It starts with education. The Internet has tons of trusted resources. If you know someone who struggles with a mental illness try listening to them and offer to assist in finding professional help. You may feel like you have no clue what you’re doing and that’s okay. You do not need to have all the answers, or any of them. Someone who’s in a mental health crisis may need you to think for them in that particular moment. They need to come down and grab a hold of reality again. We all need help sometimes. We cannot do things alone. We need to take better care of each other.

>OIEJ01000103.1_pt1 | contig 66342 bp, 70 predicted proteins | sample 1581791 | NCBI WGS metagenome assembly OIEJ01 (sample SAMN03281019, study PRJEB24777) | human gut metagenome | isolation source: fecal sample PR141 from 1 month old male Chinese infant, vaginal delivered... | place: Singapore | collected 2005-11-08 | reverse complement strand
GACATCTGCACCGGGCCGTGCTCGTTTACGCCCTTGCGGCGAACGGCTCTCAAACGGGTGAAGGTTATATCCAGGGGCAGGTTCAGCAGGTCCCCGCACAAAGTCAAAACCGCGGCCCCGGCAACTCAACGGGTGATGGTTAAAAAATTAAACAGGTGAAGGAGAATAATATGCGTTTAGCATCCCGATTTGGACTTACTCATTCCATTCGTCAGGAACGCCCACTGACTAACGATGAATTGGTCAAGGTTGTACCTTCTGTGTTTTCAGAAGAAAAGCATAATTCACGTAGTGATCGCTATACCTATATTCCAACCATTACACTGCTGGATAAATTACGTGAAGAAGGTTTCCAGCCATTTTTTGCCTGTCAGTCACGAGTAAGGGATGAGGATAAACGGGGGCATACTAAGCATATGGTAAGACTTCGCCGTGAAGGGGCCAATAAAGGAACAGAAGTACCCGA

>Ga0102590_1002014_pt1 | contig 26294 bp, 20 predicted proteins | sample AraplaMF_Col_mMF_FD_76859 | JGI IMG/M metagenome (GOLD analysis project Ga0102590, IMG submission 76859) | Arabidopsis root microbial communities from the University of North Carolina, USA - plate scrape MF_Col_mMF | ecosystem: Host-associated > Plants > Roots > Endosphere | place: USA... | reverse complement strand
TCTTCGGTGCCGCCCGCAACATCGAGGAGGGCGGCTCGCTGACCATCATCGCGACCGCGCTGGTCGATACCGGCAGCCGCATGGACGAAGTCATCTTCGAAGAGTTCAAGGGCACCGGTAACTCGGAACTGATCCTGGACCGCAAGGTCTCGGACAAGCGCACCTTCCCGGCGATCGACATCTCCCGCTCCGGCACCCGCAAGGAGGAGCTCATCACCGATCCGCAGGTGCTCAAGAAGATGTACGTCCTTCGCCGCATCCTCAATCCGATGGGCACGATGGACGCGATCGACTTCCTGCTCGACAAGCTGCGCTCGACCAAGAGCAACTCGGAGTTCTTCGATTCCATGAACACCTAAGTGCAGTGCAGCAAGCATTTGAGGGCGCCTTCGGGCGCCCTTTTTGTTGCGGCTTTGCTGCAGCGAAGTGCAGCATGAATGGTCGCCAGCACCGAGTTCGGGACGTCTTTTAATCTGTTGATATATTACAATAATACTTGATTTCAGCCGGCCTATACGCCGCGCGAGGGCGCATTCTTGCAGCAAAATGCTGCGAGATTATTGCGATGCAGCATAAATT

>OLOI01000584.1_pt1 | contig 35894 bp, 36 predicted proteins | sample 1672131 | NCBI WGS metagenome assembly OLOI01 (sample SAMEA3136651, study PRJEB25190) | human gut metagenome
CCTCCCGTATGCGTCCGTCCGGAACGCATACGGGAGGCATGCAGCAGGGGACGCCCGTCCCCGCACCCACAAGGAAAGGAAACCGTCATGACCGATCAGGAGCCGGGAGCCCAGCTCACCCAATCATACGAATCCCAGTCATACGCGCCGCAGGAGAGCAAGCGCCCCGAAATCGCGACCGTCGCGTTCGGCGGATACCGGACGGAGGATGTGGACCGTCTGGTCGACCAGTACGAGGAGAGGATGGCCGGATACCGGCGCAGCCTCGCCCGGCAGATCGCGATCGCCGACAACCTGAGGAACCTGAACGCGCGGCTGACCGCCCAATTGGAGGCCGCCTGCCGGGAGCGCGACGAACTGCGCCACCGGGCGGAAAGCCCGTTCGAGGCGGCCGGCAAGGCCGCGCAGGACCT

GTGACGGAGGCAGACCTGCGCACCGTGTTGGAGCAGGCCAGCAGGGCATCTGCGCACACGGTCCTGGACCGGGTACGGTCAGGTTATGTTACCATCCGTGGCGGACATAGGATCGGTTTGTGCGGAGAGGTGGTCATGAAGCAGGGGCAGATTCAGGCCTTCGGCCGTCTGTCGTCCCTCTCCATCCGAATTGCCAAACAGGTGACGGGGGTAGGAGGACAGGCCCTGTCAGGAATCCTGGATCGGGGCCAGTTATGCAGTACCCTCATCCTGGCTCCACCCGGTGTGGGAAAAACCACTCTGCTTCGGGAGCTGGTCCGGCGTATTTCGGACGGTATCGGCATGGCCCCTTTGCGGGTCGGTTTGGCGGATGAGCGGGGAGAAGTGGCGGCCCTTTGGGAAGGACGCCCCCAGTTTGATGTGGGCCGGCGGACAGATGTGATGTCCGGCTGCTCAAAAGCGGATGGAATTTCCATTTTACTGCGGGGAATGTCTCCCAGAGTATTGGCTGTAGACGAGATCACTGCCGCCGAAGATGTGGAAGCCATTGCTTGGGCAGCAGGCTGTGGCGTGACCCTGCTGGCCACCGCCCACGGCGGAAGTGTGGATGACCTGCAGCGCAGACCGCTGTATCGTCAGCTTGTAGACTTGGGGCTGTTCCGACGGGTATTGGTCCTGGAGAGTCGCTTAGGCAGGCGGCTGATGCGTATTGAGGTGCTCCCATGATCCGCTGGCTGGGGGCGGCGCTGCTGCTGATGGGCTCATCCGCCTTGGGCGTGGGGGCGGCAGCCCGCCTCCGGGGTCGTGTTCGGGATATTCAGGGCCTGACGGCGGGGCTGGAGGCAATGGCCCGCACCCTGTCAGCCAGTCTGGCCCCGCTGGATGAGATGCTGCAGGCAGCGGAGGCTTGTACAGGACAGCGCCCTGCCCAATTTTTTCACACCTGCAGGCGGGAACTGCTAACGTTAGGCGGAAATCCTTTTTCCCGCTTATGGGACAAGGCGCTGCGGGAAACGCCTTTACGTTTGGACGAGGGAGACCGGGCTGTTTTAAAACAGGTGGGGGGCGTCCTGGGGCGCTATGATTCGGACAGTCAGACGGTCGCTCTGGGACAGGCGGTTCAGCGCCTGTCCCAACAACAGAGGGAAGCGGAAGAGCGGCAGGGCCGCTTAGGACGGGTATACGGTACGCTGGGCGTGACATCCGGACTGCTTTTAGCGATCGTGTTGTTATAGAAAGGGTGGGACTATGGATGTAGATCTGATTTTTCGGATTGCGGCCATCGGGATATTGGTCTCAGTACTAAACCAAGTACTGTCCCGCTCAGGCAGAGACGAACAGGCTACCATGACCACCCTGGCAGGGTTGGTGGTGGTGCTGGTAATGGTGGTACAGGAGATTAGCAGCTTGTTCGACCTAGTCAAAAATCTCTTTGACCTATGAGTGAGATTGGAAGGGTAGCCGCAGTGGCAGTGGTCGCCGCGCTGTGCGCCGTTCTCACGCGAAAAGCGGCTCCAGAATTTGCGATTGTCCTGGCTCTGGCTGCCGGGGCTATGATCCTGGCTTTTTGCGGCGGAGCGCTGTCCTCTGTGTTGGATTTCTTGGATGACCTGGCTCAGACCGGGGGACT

One important thing to understand is that there are many different diagnoses. The severity changes from person to person. Some manage their illness very well and some do not. Some need meds and some do not. Do yourself a favor and do not compare because like I’ve shared with you, every story is different. I’m on meds. I was unable to hold a job for a while, but believe I am now capable of doing so. While I’m in a much better place than I was almost two years ago, I still struggle with certain things. I believe I have my depression and anxiety under control, and simply have small things to work on. They will take practice, but have come as a result of my mental illness, the shame I’ve felt. A few things on my list include: